New Initiative to Create 50 Unique Jobs in IT Sector for people with Autism Spectrum Disorders

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  • A unique organisation was launched in Northern Ireland today with the aim of helping 50 people with an autism spectrum disorder (ASD) get professional jobs in the IT sector within the next five years.

    Specialisterne is a Danish organisation leading a global movement to create one million jobs for people with Asperger’s Syndrome and High Functioning Autism. The name Specialisterne translates into The Specialists, which represents the unique skills that people with autism can deliver to IT companies including pattern recognition, focus and passion for detail, which are required in areas such as software testing and data conversion.

    Founded in 2004, Specialisterne has developed a unique approach to identify and develop the potential in high-functioning people with ASD, to provide initial support and establish business environments in which they can work comfortably.

    Specialisterne Founder Thorkil Sonne said:

    'We are very excited about the opportunities for Specialisterne to showcase how people with autism can excel in the work place given the right understanding and accommodation. Northern Ireland has welcomed our mission with strong support from key stakeholders and we are looking forward to working with a number of different partners to begin making a difference in the community."

    Stephen Farry, Minister for Employment and Learning commented: “As Minister for Employment and Learning, I am committed to helping employers to create working environments that are inclusive and dynamic, reflecting the increasingly diverse society that exists in Northern Ireland today. This includes ensuring that people with disabilities and health conditions, such as those with autism, are provided with the opportunities to succeed in their chosen career.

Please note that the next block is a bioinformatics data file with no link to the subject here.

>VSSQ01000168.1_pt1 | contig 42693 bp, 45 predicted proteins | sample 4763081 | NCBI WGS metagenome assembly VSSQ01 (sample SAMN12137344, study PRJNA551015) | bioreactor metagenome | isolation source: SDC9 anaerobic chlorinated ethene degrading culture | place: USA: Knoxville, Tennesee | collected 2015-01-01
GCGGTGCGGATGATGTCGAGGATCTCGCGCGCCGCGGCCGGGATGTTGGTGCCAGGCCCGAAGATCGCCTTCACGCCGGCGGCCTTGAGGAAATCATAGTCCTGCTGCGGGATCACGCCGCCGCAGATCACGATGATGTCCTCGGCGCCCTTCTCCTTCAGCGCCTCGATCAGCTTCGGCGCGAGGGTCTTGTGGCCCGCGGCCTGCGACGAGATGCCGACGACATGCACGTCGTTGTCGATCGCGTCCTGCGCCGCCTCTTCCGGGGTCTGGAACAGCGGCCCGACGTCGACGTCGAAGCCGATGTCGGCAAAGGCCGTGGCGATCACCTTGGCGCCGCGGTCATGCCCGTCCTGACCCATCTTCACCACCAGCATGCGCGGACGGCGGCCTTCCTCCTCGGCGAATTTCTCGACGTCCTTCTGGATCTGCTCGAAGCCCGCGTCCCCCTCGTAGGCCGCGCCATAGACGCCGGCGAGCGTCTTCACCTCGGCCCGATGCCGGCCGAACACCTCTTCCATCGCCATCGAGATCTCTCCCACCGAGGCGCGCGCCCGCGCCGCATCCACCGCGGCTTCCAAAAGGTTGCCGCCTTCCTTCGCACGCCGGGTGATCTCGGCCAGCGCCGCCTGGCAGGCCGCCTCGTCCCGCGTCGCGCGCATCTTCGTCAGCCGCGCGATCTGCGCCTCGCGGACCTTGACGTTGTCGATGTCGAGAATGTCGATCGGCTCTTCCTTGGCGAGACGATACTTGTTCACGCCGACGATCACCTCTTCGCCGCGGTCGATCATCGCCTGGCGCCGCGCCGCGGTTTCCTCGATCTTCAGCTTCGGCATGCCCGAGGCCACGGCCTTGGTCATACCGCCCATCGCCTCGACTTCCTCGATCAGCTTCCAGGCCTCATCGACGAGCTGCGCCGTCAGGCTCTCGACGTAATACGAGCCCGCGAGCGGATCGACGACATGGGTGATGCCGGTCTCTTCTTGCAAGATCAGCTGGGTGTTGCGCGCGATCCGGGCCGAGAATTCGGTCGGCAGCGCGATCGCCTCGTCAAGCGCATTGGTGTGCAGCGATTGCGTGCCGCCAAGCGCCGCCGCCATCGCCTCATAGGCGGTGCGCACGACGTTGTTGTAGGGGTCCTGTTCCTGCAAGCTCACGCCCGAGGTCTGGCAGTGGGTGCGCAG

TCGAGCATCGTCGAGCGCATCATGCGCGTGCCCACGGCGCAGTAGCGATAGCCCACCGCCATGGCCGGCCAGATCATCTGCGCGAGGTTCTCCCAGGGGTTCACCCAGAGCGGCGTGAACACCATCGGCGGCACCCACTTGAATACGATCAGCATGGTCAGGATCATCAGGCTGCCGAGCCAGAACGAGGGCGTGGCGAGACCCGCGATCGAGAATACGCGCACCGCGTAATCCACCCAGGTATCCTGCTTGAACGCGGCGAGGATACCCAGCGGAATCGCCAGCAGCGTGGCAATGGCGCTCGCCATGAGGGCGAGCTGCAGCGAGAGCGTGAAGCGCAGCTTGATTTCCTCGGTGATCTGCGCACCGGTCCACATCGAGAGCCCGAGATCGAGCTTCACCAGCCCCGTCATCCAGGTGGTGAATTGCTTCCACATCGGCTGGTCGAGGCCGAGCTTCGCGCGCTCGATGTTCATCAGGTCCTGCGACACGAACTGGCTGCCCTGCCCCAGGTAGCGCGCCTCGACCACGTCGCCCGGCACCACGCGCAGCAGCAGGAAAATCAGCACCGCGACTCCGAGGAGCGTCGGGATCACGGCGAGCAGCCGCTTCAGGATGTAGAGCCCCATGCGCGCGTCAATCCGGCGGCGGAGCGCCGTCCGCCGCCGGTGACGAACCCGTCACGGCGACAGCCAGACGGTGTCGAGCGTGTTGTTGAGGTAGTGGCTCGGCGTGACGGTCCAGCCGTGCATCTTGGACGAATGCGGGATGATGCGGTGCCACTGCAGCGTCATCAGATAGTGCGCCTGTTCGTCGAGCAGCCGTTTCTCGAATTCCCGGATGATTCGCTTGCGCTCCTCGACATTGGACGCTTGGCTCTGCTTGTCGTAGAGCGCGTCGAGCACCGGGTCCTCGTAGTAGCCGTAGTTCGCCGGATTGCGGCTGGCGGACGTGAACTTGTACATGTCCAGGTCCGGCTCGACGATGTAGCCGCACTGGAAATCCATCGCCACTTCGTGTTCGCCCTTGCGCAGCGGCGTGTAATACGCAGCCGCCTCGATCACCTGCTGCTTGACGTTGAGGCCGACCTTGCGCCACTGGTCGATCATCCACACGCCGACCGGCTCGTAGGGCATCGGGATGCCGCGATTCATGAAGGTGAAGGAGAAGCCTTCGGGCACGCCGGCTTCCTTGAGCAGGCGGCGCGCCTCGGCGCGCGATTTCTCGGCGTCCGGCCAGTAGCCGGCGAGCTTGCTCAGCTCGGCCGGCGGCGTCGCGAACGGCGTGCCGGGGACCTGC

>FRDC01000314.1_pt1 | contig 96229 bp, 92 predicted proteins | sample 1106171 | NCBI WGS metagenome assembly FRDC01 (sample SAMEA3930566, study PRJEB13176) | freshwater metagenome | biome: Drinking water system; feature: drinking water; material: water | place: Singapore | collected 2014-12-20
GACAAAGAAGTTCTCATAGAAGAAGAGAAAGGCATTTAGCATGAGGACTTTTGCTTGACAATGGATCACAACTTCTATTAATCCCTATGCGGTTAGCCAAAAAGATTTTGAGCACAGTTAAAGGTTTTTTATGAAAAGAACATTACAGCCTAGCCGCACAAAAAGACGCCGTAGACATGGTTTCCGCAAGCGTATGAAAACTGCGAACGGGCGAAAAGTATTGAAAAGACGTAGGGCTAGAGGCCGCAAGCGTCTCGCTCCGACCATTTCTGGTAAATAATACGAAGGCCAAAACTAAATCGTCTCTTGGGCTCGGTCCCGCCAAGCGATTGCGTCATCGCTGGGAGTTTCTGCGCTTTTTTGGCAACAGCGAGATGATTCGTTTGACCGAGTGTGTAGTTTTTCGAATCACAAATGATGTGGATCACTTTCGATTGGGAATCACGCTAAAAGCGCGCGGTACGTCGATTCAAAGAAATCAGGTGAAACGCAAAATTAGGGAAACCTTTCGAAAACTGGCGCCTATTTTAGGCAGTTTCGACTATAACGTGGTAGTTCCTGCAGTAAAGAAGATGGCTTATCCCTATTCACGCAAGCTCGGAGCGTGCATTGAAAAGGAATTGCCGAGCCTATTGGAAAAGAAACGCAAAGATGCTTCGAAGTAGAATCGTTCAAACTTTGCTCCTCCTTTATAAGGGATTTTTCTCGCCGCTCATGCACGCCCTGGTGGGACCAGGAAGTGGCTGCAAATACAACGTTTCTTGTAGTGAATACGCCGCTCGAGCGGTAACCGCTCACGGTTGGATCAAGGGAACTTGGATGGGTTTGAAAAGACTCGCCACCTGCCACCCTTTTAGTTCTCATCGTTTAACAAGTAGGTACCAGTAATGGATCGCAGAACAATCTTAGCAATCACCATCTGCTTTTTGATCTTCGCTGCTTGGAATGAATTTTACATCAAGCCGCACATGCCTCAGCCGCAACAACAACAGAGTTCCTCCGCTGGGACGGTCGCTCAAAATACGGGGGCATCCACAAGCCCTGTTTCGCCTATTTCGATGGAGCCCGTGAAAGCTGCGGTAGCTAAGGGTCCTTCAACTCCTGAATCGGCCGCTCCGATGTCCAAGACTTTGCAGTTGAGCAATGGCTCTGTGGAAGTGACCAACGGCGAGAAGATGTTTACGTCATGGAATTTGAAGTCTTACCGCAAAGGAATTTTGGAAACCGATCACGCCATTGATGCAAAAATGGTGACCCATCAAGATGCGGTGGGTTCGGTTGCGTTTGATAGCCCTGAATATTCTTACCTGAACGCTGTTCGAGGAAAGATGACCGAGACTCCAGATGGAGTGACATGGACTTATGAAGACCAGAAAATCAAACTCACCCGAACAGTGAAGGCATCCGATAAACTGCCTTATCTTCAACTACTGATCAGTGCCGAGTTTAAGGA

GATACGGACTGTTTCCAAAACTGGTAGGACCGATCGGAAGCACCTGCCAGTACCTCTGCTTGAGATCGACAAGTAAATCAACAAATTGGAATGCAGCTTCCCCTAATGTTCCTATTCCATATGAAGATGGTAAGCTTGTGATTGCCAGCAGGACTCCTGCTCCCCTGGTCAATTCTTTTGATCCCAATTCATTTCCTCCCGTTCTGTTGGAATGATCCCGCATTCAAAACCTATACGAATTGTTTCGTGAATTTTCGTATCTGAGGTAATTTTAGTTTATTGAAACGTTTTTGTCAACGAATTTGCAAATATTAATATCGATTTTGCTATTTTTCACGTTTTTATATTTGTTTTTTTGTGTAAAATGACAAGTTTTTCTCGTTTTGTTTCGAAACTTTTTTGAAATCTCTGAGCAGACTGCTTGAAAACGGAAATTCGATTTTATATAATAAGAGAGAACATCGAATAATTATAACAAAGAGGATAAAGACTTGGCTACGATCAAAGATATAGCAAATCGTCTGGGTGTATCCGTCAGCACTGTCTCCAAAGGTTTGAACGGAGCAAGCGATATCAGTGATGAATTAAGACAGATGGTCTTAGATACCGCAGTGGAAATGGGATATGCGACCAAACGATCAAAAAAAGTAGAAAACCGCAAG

“I would like to congratulate Specialisterne on their success since setting up in Dublin and more recently here in Belfast. I am aware that they have formed links with many local employers from the IT sector and are already working with a number of candidates with autism in an effort to help them achieve their employment goals.

     “My Department, primarily through the Disability Employment Service, is supporting more than 1,000 people per year through in-work support programmes, such as Work Connect, Workable and Access to Work.  We need to ensure we have a talent pool available, ready for work and prepared to make their best contribution to the prospective employers in this industry.”


     The IT industry in Northern Ireland is estimated to employ 16,500 people across 700 companies, including 100 international investors. It is predicted that there will be an additional 2,300 new jobs each year in the ICT Sector in Northern Ireland until 2019 however many companies are struggling to recruit suitable individuals.

    Specialisterne will provide a unique access point for companies to interface with ASD individuals that can help them with their IT skills shortages and ongoing projects.  There are many ASD young adults and individuals capable of taking up these positions if given assessment and support from Specialisterne.

    It is estimated that 1 in 88 people has an autistic spectrum disorder – that’s approximately 20,577 individuals in Northern Ireland. Only 15% of adults with autism are considered to be in full-time employment, but most are willing and able to work.

    Sharon Didrichsen, Manager of Specialisterne Northern Ireland said: “The IT sector in Northern Ireland is keen to recruit the best, most talented people regardless of label, the focus is always on ‘can the person do the job?' I represent some very talented individuals and I am excited by the opportunities ahead and for Northern Ireland to create a best practice model for the entire world to see.”

    Specialisterne Northern Ireland, based in the Skainos Centre in East Belfast, is a social enterprise and has been supported by Invest NI through the Social Entrepreneurship Programme. The organisation has already been in talks with several key IT firms in Northern Ireland.  Elsewhere in the world, companies like SAP, TDC, Nokia, Deloitte, CSC, Microsoft, IBM, Cisco and many others have utilized the unique competences of ‘The Specialists.’

    The new organisation was launched by Dame Stephanie Shirley, whose software company Xansa was sold to Steria in 2007. Dame Stephanie, who is a leading philanthropist, founded The Shirley Foundation which is now one of the top 50 grant-giving foundations in the UK with well over £50m grants given. The Foundation has initiated and funded a number of projects that are pioneering by nature, strategic in impact and significant in money terms.

    Dame Stephanie said: “Britain spends over £30bn a year on autism, the vast bulk of which is in lost employment. I congratulate Specialisterne on its mission to get a million people on the spectrum into employment in the global IT industry.  It’s an excellent match of skills.”

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